Who Wants to Be A Martyr?


Does it sometimes feel like you are the only person doing work in the house? Do you feel resentful that other people play while you do nothing but work? Do you find yourself nagging and complaining?

Oops, you may have slipped into martyrdom.

Usually one of two things are going on:

1) You are overlooking what other people are contributing to the household. The other day my husband had spent the entire day after work fixing a plumbing problem. The next day I saw I was doing dishes, laundry and making dinner at the same time. And I started to get annoyed. Until I remembered just the day before he was working a lot longer than I was.

2) You have taken on the work yourself. You don’t want to be bothered with getting the family to help out.You do it yourself while seething. So you play martyr. It does take time and energy to get a family to help out. But it is important for them and you. Maybe you need another family meeting where you show all the chores you are doing and say you will have more energy and not be such a nag if others would help out. And let them pick which chores they want to do. Or you may have to do something drastic like go on strike.

At this point, a client will usually say, "But I’ve tried everything and I can’t get any help." When we did deeper it is more like I tried this and this and this for two days and it didn’t work so I gave up. Or I complained so much about how my kids and husband were doing their chores, they quit.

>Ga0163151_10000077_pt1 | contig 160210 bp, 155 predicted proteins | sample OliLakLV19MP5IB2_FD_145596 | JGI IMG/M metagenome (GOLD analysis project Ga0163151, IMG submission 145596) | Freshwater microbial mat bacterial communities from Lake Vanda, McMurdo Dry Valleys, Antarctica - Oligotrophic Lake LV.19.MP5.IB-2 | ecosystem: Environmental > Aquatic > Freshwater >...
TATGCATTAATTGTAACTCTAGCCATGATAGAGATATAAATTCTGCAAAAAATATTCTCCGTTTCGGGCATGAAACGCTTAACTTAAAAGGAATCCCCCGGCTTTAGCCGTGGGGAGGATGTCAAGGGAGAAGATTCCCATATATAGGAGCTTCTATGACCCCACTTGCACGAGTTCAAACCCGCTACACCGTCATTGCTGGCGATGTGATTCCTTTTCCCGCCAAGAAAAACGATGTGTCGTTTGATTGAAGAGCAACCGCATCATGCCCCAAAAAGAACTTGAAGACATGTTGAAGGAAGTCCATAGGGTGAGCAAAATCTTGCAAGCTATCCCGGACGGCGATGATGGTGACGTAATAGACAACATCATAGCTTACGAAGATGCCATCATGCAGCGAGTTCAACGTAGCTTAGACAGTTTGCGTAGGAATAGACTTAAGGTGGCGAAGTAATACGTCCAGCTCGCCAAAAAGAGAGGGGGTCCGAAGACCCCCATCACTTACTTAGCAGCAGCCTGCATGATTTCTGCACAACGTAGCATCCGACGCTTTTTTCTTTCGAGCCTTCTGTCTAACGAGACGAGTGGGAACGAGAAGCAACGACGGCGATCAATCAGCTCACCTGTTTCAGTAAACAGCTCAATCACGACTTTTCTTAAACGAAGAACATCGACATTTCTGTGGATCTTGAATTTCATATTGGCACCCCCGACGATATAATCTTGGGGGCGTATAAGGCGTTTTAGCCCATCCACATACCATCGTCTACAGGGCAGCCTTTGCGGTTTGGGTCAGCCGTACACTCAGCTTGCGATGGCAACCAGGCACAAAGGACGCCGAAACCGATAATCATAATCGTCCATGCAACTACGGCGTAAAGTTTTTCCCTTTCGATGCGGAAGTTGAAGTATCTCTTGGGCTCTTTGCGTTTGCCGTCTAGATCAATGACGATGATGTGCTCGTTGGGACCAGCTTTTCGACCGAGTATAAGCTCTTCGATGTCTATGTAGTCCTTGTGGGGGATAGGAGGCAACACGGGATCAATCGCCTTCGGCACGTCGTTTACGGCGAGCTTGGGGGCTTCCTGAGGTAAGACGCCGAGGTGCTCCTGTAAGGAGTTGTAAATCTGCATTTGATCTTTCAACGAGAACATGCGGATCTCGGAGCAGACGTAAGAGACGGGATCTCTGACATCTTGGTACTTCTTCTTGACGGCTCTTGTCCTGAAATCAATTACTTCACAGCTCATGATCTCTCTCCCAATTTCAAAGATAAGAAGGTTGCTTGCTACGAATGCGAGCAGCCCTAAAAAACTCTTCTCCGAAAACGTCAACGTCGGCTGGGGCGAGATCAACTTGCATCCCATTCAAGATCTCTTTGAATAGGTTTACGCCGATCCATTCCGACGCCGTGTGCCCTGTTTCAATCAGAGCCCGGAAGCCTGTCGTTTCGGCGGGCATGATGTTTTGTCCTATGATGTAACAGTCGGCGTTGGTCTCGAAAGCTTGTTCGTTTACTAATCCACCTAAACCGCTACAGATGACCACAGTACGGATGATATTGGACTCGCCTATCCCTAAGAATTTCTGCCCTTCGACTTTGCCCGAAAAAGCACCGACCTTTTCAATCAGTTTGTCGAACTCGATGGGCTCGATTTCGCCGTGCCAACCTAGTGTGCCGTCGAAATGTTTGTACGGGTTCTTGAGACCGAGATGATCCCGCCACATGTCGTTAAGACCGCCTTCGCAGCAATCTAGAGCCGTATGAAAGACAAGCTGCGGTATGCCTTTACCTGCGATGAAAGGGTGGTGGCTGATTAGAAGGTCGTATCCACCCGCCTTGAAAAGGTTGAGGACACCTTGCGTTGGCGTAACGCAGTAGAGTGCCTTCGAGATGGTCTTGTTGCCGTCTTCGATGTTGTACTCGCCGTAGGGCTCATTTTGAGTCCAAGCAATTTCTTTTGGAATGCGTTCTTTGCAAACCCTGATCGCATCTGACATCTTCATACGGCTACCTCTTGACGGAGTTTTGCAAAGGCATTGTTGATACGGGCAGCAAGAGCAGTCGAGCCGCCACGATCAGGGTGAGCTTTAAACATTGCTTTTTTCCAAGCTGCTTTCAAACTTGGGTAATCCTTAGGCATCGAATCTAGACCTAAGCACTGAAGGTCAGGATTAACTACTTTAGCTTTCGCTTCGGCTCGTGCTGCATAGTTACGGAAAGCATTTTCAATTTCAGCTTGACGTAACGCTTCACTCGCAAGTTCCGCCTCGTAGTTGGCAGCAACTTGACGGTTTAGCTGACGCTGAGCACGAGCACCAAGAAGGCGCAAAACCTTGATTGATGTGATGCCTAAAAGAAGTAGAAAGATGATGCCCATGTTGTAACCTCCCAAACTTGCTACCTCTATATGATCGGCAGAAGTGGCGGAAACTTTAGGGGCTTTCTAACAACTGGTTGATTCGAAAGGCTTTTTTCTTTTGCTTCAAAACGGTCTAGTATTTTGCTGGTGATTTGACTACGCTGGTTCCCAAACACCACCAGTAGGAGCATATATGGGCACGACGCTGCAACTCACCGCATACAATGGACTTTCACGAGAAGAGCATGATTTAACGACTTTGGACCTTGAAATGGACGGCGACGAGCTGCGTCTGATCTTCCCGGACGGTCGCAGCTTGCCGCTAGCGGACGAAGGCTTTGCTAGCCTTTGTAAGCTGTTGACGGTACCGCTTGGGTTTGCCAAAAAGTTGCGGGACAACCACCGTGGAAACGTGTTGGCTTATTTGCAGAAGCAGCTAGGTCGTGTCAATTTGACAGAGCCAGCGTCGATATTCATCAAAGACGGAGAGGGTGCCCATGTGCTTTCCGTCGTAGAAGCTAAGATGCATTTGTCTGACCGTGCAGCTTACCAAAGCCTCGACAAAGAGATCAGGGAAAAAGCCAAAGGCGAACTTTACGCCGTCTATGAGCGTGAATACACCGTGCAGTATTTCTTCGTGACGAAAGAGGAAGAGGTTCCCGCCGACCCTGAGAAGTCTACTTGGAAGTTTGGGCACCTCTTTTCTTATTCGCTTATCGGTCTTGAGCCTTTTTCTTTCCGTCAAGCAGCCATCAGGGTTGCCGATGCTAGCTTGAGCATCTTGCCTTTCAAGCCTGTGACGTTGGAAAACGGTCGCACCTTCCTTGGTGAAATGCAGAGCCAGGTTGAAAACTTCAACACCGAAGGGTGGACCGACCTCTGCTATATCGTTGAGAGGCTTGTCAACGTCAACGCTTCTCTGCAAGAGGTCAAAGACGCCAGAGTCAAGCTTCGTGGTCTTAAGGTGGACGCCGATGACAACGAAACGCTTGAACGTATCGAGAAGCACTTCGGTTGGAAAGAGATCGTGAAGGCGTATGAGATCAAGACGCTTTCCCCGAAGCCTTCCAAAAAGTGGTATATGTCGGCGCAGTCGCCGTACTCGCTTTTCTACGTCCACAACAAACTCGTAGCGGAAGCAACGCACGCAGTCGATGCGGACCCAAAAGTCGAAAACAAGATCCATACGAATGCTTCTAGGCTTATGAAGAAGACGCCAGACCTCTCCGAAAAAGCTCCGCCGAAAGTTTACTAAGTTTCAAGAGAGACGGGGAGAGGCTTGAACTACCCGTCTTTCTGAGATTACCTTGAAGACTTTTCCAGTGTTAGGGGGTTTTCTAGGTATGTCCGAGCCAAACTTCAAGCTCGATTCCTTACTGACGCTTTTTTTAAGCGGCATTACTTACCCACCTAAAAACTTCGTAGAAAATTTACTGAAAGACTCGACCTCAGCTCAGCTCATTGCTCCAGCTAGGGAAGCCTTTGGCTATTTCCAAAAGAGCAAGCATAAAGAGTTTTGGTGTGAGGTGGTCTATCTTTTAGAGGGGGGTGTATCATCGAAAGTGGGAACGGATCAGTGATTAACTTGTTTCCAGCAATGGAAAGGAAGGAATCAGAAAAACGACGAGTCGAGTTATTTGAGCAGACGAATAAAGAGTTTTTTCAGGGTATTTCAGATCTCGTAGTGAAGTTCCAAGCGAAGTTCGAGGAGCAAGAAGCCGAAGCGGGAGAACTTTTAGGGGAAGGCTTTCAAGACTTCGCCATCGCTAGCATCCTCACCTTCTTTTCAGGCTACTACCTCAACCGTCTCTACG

The most important things to getting a family to help out:


They don’t just help out on chores when you get fed up and start yelling. Every day they know they have chore time. And if they don’t do there chores, you won’t take them to where they want to go.


They all live in the house, so they should contribute. Give them the feeling it is their home to. It’s not just mom that gets embarassed if the house is a mess when people arrive.

And allow them to take ownership of the work they do. Let them choose a time that works best for them (reasonably). Don’t redo their work. Use a method of teaching that goes beyond "Clean your room." Try they way they do in the medical field. Show – instruct – do it together – supervised practice – loose supervised practiced till proficient.

Make it Fun

Put on music while you clean. Make doing dishes together a time to connect. Race to see who can pick up their area the fastest. Switch around how you pick chores once in awhile to keep things fresh. Keep your attitude light-hearted – you are training them to either hate or enjoy home care.

How will you share the load this week?




  • Julia says:

    Great tips and they do work. I’ve been using them to get help around our house and backyard farm.

  • Beth says:

    So glad they are working for you! You’ll be an inspiration to others.

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